Any Chance of Success for the Protests in Moldova?

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Sergiu CEBAN
The political autumn in Moldova is going to be hot: not only center-left forces loyal to Russia, but also non-systemic parties and even former “pro-European” associates are mobilizing against PAS. This means that we will see a lot of anti-government protests in the coming months, but do they have a chance to change the political regime in the country?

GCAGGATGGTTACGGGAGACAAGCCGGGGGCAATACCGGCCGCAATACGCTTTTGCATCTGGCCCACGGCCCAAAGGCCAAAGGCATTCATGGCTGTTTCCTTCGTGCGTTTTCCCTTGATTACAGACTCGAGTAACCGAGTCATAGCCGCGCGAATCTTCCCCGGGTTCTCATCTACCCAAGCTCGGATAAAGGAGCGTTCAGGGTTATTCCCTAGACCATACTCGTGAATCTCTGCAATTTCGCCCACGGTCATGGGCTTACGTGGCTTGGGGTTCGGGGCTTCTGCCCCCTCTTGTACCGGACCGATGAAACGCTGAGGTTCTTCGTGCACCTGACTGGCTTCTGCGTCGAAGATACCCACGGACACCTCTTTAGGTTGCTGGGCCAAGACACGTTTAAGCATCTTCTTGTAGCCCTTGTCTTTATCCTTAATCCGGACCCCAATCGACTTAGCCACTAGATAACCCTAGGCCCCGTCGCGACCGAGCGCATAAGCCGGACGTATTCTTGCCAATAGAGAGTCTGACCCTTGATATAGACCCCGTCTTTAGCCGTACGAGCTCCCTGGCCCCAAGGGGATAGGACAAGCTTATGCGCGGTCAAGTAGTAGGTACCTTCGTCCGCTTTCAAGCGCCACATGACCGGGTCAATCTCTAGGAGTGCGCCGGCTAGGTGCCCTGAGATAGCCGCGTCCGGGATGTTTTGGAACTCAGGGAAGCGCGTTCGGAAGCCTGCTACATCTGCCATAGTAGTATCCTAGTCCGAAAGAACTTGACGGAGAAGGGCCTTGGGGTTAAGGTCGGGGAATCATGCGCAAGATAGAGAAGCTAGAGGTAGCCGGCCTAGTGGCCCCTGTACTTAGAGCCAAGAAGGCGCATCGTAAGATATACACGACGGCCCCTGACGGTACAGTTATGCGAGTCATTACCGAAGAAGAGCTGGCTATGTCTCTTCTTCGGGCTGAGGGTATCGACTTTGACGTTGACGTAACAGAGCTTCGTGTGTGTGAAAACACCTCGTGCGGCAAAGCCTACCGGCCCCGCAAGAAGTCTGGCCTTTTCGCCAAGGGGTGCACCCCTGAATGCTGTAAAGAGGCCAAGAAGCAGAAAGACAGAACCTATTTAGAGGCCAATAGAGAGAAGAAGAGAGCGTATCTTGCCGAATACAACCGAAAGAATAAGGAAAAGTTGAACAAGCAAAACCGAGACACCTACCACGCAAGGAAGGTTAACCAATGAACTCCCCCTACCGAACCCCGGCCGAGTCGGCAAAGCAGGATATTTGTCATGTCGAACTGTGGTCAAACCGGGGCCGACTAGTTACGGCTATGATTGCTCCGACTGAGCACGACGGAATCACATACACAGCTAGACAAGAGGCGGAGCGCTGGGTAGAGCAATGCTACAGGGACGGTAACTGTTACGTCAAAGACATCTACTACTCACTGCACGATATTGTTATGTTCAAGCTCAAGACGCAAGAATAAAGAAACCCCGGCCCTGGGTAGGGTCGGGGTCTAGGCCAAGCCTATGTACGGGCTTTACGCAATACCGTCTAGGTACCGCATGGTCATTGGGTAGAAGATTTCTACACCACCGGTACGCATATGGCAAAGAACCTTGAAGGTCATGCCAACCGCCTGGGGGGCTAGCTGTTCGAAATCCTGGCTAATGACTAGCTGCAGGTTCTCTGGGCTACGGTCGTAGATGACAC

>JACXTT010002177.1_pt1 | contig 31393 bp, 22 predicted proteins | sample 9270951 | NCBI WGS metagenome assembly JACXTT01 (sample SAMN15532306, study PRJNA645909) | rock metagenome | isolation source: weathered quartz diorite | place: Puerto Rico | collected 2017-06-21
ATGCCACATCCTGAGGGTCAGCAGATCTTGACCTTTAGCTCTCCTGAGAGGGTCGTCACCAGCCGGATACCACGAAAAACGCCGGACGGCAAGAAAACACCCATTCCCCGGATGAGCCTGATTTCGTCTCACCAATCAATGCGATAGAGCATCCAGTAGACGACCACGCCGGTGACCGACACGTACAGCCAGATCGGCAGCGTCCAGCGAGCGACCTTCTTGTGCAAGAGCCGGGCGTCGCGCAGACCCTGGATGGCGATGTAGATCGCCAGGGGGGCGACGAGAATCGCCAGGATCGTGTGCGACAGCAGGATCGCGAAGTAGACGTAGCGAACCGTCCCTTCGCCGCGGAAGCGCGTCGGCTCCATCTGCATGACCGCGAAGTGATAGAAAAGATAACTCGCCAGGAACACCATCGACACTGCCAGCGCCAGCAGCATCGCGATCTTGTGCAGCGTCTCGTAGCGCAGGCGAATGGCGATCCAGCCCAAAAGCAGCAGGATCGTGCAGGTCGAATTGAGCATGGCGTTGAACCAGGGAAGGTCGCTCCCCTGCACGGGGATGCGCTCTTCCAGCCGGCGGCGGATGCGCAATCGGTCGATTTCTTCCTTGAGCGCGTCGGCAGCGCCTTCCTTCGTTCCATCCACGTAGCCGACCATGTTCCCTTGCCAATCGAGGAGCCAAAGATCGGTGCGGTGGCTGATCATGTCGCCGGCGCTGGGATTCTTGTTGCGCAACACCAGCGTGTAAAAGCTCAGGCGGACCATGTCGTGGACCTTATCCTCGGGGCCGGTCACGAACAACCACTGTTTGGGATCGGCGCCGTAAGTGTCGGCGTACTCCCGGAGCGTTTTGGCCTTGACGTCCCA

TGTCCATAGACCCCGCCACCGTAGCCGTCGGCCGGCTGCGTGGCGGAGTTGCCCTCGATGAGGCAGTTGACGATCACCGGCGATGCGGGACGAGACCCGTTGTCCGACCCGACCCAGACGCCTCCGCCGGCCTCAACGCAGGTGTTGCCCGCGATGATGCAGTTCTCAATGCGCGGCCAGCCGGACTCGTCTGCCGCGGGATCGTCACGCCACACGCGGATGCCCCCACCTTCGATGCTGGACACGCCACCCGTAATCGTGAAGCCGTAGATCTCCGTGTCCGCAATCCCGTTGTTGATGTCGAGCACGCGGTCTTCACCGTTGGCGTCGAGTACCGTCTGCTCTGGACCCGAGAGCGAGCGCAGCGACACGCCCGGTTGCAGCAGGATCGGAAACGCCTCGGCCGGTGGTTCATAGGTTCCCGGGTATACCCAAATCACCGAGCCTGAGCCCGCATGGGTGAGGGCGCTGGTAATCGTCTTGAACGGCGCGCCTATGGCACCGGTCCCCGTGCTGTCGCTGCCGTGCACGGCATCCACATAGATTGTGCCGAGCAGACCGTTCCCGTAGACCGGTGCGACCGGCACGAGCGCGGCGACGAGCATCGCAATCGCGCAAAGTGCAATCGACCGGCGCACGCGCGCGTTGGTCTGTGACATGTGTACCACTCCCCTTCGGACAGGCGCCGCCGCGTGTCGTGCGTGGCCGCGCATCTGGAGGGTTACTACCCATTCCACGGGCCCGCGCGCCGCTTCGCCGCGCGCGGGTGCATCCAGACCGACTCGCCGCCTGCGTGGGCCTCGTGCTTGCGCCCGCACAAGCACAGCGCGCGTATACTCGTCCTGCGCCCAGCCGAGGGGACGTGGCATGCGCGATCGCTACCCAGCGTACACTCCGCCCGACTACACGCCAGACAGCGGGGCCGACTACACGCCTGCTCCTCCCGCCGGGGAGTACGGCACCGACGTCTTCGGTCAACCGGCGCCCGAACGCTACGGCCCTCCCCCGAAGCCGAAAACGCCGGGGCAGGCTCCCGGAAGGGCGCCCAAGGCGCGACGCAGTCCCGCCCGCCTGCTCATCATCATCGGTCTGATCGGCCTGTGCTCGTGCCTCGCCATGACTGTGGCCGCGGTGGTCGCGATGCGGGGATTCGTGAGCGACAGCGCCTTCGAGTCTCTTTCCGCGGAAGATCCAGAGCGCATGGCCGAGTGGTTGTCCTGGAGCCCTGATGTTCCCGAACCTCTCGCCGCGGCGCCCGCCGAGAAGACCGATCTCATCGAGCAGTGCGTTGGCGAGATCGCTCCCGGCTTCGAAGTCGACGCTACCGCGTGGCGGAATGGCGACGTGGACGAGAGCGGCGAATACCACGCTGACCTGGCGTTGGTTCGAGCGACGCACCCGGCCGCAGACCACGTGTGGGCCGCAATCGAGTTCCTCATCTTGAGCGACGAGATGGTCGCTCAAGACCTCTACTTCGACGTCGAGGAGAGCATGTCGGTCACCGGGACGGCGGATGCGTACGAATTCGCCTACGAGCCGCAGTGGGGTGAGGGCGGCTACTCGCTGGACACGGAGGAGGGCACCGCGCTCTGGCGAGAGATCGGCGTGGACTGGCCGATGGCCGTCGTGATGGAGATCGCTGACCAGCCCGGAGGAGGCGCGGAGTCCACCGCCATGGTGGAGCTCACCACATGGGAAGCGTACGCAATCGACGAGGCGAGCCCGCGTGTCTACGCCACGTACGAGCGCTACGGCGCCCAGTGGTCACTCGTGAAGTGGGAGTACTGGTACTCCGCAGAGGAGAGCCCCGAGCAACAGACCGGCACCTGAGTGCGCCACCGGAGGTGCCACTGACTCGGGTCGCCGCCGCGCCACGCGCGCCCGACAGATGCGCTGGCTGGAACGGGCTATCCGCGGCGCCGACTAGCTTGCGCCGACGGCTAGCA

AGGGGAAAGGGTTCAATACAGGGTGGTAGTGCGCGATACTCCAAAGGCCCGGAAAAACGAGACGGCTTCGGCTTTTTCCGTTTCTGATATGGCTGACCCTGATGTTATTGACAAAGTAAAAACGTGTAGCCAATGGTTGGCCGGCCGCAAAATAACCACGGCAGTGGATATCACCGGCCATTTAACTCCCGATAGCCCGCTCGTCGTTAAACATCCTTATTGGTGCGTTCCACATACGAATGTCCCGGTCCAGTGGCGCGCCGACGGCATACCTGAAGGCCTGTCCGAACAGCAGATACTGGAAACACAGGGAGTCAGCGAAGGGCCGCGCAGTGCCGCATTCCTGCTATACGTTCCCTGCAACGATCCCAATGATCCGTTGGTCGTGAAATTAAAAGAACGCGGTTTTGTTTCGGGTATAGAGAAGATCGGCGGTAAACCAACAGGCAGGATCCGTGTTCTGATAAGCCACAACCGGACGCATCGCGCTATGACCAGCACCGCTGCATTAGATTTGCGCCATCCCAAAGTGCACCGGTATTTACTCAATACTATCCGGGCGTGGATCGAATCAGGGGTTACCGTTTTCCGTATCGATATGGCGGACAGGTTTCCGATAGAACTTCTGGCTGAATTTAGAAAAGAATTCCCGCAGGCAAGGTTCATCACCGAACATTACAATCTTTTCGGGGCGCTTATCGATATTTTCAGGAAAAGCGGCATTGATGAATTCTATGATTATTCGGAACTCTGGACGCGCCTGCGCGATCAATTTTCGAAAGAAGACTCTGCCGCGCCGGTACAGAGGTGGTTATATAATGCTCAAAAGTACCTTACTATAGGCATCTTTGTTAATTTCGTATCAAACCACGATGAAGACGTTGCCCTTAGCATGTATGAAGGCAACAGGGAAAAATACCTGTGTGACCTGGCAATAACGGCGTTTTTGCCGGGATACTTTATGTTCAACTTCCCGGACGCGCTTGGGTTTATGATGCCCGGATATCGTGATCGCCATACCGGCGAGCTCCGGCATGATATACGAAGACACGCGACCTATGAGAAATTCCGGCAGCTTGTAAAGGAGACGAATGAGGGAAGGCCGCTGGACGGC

The opening of the autumn-winter political season in Moldova is accompanied by persistent attempts to stir up protest sentiments in society. Their origin is both internal and external, with Moscow playing the leading role. The Russian Federation is rather transparent in its goals and frankly challenges the Moldovan leadership, which, by the way, does not show any desire to stabilize bilateral relations. Over the past two weeks, Russia has sent a lot of arrows of criticism and accusations to our government, and yesterday it made a massive media blow. It included the “warning” interview of Moscow’s representative in the Transdniestrian settlement and the “alarming concerns” of the Russian Foreign Ministry about the supplies of equipment for the National Army. Separately, there is a toxic journalistic piece in one of the leading federal media that can be regarded as a “direct hit” on Maia Sandu, which the Kremlin has not allowed itself to do before. The answer to the question of why this is happening now is obvious. Summer is over, and the cold season is ahead. The economic problems, deepened by the coronavirus pandemic, are still there. The difficult situation in agriculture has become even more acute after Rosselkhoznadzor imposed restrictions on deliveries from the republic. And, finally, the energy factor, which has become the main driving force of the instability wave. “Moldovagaz” is preparing to request another tariff increase from ANRE, which will add even more “fuel” to the population’s rally activity. In other words, it is the right time to create a perfect social and political storm in the country. Not only the leaders and political forces loyal to Moscow are mobilizing, but also the non-systemic parties and former PAS comrades-in-arms, who during the year have mostly held a silent observer position. Some of them yesterday recalled how seven years ago they all united to hold rallies of many thousands of people, trying to get the country out of the suffocating embrace of the Democratic Party and Vlad Plahotniuc personally. After years of struggle, which seems to have ended in the victory of the “forces of light”, few expected to hear Andrei Nastase’s “heartbreaking” revelations blaming himself for bringing such people to power. It may be politically correct to draw parallels with the Plahotniuc regime and to appeal to historical successes. However, we must be realistic: it is unlikely that PAS will be removed from the political Olympus so easily. With all the problems and a pile of mistakes, the ruling party still enjoys fairly strong voter support and, most importantly, the full confidence of Western capitals. Hardly anyone, except socialists and communists who fantasize, seriously believes that the current government can be overthrown as a result of a hastily assembled popular uprising. All the more so because the country’s leadership is not under any illusions; it allows for the possibility of mass protests and is quite prepared for them. For example, in order to reduce the growing tension in society, the parliamentary majority and its president seem to be prepared to sacrifice a few figures and blow off some of the public discontent by dismissing the current government. It is not by chance that, over the past few days, rumors have been circulating in the media about Dorin Recean as Natalia Gavrilita’s successor. Such news reports, of course, look more like government-controlled “leaks” to measure the level of social demand to replace the Cabinet of Ministers. The main struggle will not unfold this autumn, but at the local elections next year, which will be, among other things, a testing ground for all sorts of growing political projects and all sorts of movements and party alternatives. And only the results of this electoral race will show the voters’ real preferences, whether they are tired of the ruling party and whether they are ready to give other politicians a chance to try to change something, regardless of all the happenings. The current autocracy in the country places the full responsibility for the situation in the country on the Action and Solidarity Party. Besides, it is known how reluctantly, if not fundamentally negatively, PAS is to cooperate with other party and socio-political structures. Therefore, virtually the country’s entire political spectrum will be an opponent of the current government in the upcoming local elections. Even if this motley bunch will not make a united block, they will show maximum solidarity in criticizing the parliament, government and presidency. Besides, the forthcoming electoral cycle will show how PAS is going to act: whether it will resist the temptation to use administrative resources and whether it will be ready for fair-play both in organizing the pre-election campaign and during the voting itself. Meanwhile, the government’s rating is in a phase of protracted crisis, according to open and especially closed opinion polls, which indicate a further decline and increase in the popularity of opposition and especially populist parties. Therefore, in order to thin the ranks of discontented people, the government will probably have to decide on a number of preventive and radical measures, including the prohibition of SOR, standing itself as the driving force of the popular protest. Forceful suppression of individual foci of “popular disobedience” is also not possible. The first in line is likely to be Gagauzia, where the rapid reaction force has already been demonstrably deployed. Since then, the relations between Chisinau and Comrat have aggravated increasing the risk of open conflict between the region and the center. This is the current state of affairs. There are still too many variables and unknowns to predict a more or less realistic picture of how much the internal situation in Moldova will “swing”. Moscow’s tactics will also be an important factor, whether it is ready to support the anti-government protests, and if so, whether it has enough strength and resources to bring them to critical levels for the authorities. No less important in this game is Kyiv’s position, for which the fall of the pro-Western government in the neighboring country and the strengthening of the Kremlin’s political influence is a serious challenge, primarily in terms of security and the deterioration of pro-Ukrainian solidarity in the region.